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Free Content Structure–function analysis of the plasma membrane- localized Arabidopsis defense component ACD6

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Summary

The ACCELERATED CELL DEATH 6 (ACD6) protein, composed of an ankyrin-repeat domain and a predicted transmembrane region, is a necessary positive regulator of Arabidopsis defenses. ACD6 overexpression confers enhanced disease resistance by priming stronger and quicker defense responses during pathogen infection, plant development or treatment with an agonist of the key defense regulator salicylic acid (SA). Modulation of ACD6 affects both SA-dependent and SA-independent defenses. ACD6 localizes to the plasma membrane and is an integral membrane protein with a cytoplasmic ankyrin domain. An activated version of ACD6 with a predicted transmembrane helix mutation called ACD6-1 has the same localization and overall topology as the wild-type protein. A genetic screen for mutants that suppress acd6-1-conferred phenotypes identified 17 intragenic mutations of ACD6. The majority of these mutations reside in the ankyrin domain and in predicted transmembrane helices, suggesting that both ankyrin and transmembrane domains are important for ACD6 function. One mutation (S638F) also identified a key residue in a putative loop between two transmembrane helices. This mutation did not alter the stability or localization of ACD6, suggesting that S635 is a critical residue for ACD6 function. Based on structural modeling, two ankyrin domain mutations are predicted to be in surface-accessible residues. As ankyrin repeats are protein interaction modules, these mutations may disrupt protein–protein interactions. A plausible scenario is that information exchange between the ankyrin and transmembrane domains is involved in activating defense signaling.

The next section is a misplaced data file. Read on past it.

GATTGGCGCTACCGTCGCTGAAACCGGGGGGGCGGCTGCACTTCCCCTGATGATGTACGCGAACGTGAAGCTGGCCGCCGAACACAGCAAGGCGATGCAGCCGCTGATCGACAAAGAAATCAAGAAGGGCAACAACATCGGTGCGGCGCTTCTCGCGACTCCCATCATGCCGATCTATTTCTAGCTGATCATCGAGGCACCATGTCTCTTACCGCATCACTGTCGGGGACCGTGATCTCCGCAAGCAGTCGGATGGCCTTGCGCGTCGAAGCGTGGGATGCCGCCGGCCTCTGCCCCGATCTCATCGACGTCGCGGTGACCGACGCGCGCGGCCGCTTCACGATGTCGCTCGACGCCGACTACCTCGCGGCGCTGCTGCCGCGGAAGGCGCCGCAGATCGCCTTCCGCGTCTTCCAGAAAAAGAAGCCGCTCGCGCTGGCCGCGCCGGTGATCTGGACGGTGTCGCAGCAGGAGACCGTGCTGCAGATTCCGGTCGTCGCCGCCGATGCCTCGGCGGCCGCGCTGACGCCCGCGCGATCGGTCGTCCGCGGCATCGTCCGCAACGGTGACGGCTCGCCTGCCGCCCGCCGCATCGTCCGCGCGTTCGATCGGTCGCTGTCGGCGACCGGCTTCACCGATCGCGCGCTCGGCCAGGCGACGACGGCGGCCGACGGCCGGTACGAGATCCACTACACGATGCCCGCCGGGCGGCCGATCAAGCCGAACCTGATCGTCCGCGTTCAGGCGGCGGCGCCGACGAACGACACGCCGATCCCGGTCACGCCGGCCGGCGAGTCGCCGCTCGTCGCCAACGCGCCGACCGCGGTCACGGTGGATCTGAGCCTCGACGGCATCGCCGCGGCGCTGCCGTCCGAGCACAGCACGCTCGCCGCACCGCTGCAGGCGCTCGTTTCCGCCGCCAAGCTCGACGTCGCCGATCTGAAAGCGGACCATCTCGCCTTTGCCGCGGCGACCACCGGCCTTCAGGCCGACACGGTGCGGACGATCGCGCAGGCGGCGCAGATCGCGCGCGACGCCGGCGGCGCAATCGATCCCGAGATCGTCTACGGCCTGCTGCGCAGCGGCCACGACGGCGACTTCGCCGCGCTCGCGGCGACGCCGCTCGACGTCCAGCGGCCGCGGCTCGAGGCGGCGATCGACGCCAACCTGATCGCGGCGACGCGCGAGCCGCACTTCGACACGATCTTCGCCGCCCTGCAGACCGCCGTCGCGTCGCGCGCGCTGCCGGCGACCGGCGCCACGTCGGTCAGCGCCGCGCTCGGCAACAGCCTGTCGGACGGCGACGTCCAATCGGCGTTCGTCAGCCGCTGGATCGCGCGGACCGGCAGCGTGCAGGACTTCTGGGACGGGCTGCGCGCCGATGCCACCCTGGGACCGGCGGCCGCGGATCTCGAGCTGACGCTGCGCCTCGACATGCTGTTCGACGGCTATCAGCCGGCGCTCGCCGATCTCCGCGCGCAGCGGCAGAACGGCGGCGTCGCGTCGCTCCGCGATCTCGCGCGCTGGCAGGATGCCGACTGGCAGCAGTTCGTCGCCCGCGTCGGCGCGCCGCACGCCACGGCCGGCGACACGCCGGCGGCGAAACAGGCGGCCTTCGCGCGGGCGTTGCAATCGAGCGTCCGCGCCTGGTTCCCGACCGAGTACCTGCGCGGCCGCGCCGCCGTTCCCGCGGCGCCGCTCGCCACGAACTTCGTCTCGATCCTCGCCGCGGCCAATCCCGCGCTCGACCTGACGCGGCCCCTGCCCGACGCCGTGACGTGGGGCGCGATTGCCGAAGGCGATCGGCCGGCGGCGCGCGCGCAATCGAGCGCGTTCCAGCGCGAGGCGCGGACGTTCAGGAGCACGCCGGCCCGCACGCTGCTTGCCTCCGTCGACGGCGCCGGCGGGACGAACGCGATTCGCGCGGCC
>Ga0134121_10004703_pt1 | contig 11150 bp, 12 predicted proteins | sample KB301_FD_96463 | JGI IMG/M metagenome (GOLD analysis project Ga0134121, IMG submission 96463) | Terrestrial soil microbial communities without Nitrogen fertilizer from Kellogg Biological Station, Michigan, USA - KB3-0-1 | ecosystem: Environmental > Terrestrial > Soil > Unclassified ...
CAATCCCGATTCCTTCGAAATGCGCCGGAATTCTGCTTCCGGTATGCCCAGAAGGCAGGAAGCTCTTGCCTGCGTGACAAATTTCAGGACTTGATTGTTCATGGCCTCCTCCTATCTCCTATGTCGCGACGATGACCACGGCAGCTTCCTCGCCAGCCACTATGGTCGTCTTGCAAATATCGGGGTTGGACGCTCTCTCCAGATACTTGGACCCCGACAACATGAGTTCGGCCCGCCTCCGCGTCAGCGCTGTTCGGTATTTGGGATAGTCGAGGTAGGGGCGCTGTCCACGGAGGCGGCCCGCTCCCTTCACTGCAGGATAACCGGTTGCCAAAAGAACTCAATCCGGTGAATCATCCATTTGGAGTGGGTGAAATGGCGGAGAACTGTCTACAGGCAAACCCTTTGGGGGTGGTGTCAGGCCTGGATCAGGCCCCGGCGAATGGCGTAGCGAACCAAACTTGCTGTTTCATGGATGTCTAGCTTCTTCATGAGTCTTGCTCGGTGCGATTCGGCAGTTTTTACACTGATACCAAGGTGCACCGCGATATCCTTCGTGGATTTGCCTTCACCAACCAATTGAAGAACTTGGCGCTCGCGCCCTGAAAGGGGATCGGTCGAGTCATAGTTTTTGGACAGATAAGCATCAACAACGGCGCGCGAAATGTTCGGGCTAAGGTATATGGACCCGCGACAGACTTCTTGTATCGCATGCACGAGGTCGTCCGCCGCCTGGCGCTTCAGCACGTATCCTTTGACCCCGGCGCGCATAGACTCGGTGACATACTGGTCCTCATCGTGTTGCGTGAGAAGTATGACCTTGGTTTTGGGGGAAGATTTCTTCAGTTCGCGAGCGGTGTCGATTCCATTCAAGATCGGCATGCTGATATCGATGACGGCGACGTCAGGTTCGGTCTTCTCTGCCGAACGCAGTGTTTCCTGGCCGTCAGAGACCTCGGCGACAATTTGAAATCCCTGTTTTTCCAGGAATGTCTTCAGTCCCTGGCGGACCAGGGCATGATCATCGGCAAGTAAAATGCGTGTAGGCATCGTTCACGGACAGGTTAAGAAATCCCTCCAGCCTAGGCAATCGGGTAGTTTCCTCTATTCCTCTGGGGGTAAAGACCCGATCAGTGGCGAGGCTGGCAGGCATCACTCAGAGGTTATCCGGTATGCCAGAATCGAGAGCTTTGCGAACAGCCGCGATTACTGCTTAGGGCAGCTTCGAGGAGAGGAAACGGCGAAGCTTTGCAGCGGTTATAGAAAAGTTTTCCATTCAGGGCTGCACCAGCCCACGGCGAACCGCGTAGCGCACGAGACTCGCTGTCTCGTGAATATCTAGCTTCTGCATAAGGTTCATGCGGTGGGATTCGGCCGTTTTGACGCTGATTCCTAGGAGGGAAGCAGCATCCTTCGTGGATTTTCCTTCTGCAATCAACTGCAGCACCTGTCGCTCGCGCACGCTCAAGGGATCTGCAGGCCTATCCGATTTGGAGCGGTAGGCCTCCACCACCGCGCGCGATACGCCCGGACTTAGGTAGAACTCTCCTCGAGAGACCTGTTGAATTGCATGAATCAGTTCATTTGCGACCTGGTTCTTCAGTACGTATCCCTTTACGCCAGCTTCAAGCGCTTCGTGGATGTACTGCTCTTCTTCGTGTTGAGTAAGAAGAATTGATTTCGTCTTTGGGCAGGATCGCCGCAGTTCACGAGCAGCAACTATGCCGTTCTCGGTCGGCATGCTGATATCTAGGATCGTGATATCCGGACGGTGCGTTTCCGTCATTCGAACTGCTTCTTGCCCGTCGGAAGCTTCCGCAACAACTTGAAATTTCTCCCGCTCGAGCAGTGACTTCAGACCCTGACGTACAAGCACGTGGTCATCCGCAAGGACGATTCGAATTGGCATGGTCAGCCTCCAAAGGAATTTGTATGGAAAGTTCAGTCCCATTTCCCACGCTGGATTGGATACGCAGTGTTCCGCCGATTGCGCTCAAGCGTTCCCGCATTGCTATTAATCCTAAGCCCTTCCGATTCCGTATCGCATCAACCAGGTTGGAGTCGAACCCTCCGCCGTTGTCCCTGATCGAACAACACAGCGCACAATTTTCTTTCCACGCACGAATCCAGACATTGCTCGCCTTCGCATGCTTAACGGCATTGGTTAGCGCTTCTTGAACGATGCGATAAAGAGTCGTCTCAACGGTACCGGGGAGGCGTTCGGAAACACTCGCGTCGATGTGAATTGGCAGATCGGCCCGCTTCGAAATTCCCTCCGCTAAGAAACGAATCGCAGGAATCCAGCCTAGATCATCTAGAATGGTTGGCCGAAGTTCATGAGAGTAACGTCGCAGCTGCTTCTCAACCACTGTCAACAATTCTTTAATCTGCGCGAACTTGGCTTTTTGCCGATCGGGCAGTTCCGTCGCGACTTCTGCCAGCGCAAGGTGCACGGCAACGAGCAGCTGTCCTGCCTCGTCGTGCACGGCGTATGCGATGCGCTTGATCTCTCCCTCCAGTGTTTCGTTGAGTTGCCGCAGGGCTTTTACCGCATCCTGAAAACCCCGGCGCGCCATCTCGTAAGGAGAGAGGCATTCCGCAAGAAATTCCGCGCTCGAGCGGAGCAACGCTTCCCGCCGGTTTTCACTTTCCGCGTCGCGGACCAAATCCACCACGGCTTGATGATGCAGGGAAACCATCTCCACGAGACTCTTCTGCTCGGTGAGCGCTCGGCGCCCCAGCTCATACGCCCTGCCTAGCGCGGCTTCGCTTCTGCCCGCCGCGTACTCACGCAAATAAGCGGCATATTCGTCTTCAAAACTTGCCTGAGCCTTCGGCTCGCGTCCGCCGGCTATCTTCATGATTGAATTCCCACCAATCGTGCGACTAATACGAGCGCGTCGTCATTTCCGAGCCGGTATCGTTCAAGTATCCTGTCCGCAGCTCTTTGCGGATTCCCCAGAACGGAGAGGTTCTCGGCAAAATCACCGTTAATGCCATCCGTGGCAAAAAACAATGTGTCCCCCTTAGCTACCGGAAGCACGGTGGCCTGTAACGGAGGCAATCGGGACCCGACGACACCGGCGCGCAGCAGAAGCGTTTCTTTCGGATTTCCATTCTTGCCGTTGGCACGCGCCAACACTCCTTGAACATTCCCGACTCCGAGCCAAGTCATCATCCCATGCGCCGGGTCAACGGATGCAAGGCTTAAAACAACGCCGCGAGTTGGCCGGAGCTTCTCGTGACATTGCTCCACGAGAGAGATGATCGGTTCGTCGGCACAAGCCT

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Keywords: Pseudomonas syringae; ankyrin repeats; camalexin; disease resistance; salicylic acid

Document Type: Research Article

Publication date: December 1, 2005

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